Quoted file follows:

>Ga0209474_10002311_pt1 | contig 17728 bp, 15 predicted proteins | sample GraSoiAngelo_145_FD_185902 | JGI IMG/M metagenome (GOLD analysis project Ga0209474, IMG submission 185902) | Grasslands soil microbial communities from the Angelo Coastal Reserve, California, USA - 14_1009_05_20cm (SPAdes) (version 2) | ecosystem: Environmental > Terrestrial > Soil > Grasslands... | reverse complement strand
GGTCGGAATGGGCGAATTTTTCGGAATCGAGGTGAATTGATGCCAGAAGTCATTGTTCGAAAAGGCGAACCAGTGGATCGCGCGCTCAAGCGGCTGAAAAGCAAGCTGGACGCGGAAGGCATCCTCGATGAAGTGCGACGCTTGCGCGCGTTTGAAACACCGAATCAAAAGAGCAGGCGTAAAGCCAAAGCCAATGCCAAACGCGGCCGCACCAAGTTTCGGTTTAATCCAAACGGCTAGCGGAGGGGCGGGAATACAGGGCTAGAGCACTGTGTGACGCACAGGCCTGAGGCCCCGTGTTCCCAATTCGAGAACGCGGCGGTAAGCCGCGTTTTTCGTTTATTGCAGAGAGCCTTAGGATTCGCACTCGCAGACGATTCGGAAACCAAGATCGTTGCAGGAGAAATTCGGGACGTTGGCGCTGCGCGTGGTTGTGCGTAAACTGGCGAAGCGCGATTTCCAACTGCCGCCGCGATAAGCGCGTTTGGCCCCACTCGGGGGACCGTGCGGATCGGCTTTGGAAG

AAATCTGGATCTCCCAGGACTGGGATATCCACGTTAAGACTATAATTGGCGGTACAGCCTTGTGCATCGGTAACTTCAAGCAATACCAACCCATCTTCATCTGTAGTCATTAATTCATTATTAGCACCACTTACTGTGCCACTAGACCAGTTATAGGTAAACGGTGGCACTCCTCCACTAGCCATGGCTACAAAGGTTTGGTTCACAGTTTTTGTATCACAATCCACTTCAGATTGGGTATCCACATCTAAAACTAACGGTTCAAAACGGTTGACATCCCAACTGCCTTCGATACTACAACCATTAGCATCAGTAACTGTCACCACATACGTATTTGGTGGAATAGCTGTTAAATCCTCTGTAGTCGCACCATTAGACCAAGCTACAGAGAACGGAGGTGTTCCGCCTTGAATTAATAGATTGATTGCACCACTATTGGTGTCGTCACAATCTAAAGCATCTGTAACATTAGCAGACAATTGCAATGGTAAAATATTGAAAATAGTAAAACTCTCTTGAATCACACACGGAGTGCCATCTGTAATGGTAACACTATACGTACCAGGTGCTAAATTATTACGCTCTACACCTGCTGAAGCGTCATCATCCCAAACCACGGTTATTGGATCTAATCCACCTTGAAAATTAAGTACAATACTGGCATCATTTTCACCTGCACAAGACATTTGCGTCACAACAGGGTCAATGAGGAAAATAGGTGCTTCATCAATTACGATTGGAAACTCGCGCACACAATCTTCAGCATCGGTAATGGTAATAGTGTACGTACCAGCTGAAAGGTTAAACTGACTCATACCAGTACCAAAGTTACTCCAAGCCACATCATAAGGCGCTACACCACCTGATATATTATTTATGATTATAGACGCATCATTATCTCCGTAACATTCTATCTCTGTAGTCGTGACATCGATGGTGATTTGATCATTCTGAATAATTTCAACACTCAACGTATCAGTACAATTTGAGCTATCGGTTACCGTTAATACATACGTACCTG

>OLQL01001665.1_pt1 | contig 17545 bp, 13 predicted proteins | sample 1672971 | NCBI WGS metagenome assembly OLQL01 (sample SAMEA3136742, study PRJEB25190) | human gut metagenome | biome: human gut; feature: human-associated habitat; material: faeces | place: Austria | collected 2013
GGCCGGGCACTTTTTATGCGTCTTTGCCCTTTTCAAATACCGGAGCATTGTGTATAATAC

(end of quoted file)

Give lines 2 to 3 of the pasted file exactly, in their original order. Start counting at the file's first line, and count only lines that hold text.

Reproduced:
GGTCGGAATGGGCGAATTTTTCGGAATCGAGGTGAATTGATGCCAGAAGTCATTGTTCGAAAAGGCGAACCAGTGGATCGCGCGCTCAAGCGGCTGAAAAGCAAGCTGGACGCGGAAGGCATCCTCGATGAAGTGCGACGCTTGCGCGCGTTTGAAACACCGAATCAAAAGAGCAGGCGTAAAGCCAAAGCCAATGCCAAACGCGGCCGCACCAAGTTTCGGTTTAATCCAAACGGCTAGCGGAGGGGCGGGAATACAGGGCTAGAGCACTGTGTGACGCACAGGCCTGAGGCCCCGTGTTCCCAATTCGAGAACGCGGCGGTAAGCCGCGTTTTTCGTTTATTGCAGAGAGCCTTAGGATTCGCACTCGCAGACGATTCGGAAACCAAGATCGTTGCAGGAGAAATTCGGGACGTTGGCGCTGCGCGTGGTTGTGCGTAAACTGGCGAAGCGCGATTTCCAACTGCCGCCGCGATAAGCGCGTTTGGCCCCACTCGGGGGACCGTGCGGATCGGCTTTGGAAG

AAATCTGGATCTCCCAGGACTGGGATATCCACGTTAAGACTATAATTGGCGGTACAGCCTTGTGCATCGGTAACTTCAAGCAATACCAACCCATCTTCATCTGTAGTCATTAATTCATTATTAGCACCACTTACTGTGCCACTAGACCAGTTATAGGTAAACGGTGGCACTCCTCCACTAGCCATGGCTACAAAGGTTTGGTTCACAGTTTTTGTATCACAATCCACTTCAGATTGGGTATCCACATCTAAAACTAACGGTTCAAAACGGTTGACATCCCAACTGCCTTCGATACTACAACCATTAGCATCAGTAACTGTCACCACATACGTATTTGGTGGAATAGCTGTTAAATCCTCTGTAGTCGCACCATTAGACCAAGCTACAGAGAACGGAGGTGTTCCGCCTTGAATTAATAGATTGATTGCACCACTATTGGTGTCGTCACAATCTAAAGCATCTGTAACATTAGCAGACAATTGCAATGGTAAAATATTGAAAATAGTAAAACTCTCTTGAATCACACACGGAGTGCCATCTGTAATGGTAACACTATACGTACCAGGTGCTAAATTATTACGCTCTACACCTGCTGAAGCGTCATCATCCCAAACCACGGTTATTGGATCTAATCCACCTTGAAAATTAAGTACAATACTGGCATCATTTTCACCTGCACAAGACATTTGCGTCACAACAGGGTCAATGAGGAAAATAGGTGCTTCATCAATTACGATTGGAAACTCGCGCACACAATCTTCAGCATCGGTAATGGTAATAGTGTACGTACCAGCTGAAAGGTTAAACTGACTCATACCAGTACCAAAGTTACTCCAAGCCACATCATAAGGCGCTACACCACCTGATATATTATTTATGATTATAGACGCATCATTATCTCCGTAACATTCTATCTCTGTAGTCGTGACATCGATGGTGATTTGATCATTCTGAATAATTTCAACACTCAACGTATCAGTACAATTTGAGCTATCGGTTACCGTTAATACATACGTACCTG